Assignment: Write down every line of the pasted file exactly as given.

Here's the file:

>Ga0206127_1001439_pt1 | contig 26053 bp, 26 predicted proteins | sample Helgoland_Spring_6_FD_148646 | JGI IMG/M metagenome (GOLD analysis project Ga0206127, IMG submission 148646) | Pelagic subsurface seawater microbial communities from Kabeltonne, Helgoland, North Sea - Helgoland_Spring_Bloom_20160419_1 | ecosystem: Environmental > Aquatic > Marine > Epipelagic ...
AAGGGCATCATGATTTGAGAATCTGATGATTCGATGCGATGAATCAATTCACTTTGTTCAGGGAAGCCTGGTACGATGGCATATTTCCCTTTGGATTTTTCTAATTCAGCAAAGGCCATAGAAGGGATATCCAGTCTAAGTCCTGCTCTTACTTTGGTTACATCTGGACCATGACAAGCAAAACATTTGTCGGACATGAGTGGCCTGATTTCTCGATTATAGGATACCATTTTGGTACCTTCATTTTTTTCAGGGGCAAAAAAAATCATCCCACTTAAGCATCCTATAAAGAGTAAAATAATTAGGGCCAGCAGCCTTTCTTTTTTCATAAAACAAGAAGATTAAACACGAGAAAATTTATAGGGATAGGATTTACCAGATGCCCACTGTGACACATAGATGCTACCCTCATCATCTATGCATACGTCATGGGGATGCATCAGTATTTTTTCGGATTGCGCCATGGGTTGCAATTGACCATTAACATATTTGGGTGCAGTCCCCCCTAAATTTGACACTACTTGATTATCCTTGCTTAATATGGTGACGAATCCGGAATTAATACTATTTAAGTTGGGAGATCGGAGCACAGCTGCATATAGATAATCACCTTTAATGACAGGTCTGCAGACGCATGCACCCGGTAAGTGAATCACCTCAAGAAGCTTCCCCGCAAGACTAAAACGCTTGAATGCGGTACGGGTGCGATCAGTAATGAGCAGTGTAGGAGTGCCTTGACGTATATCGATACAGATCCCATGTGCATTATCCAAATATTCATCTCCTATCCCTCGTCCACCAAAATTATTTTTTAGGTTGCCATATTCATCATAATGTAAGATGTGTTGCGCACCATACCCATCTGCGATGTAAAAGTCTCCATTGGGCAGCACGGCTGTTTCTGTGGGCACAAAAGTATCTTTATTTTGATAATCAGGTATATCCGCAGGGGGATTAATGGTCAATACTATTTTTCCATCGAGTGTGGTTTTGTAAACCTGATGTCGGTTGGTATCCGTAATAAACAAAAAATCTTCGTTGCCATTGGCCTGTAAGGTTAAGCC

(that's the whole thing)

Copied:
>Ga0206127_1001439_pt1 | contig 26053 bp, 26 predicted proteins | sample Helgoland_Spring_6_FD_148646 | JGI IMG/M metagenome (GOLD analysis project Ga0206127, IMG submission 148646) | Pelagic subsurface seawater microbial communities from Kabeltonne, Helgoland, North Sea - Helgoland_Spring_Bloom_20160419_1 | ecosystem: Environmental > Aquatic > Marine > Epipelagic ...
AAGGGCATCATGATTTGAGAATCTGATGATTCGATGCGATGAATCAATTCACTTTGTTCAGGGAAGCCTGGTACGATGGCATATTTCCCTTTGGATTTTTCTAATTCAGCAAAGGCCATAGAAGGGATATCCAGTCTAAGTCCTGCTCTTACTTTGGTTACATCTGGACCATGACAAGCAAAACATTTGTCGGACATGAGTGGCCTGATTTCTCGATTATAGGATACCATTTTGGTACCTTCATTTTTTTCAGGGGCAAAAAAAATCATCCCACTTAAGCATCCTATAAAGAGTAAAATAATTAGGGCCAGCAGCCTTTCTTTTTTCATAAAACAAGAAGATTAAACACGAGAAAATTTATAGGGATAGGATTTACCAGATGCCCACTGTGACACATAGATGCTACCCTCATCATCTATGCATACGTCATGGGGATGCATCAGTATTTTTTCGGATTGCGCCATGGGTTGCAATTGACCATTAACATATTTGGGTGCAGTCCCCCCTAAATTTGACACTACTTGATTATCCTTGCTTAATATGGTGACGAATCCGGAATTAATACTATTTAAGTTGGGAGATCGGAGCACAGCTGCATATAGATAATCACCTTTAATGACAGGTCTGCAGACGCATGCACCCGGTAAGTGAATCACCTCAAGAAGCTTCCCCGCAAGACTAAAACGCTTGAATGCGGTACGGGTGCGATCAGTAATGAGCAGTGTAGGAGTGCCTTGACGTATATCGATACAGATCCCATGTGCATTATCCAAATATTCATCTCCTATCCCTCGTCCACCAAAATTATTTTTTAGGTTGCCATATTCATCATAATGTAAGATGTGTTGCGCACCATACCCATCTGCGATGTAAAAGTCTCCATTGGGCAGCACGGCTGTTTCTGTGGGCACAAAAGTATCTTTATTTTGATAATCAGGTATATCCGCAGGGGGATTAATGGTCAATACTATTTTTCCATCGAGTGTGGTTTTGTAAACCTGATGTCGGTTGGTATCCGTAATAAACAAAAAATCTTCGTTGCCATTGGCCTGTAAGGTTAAGCC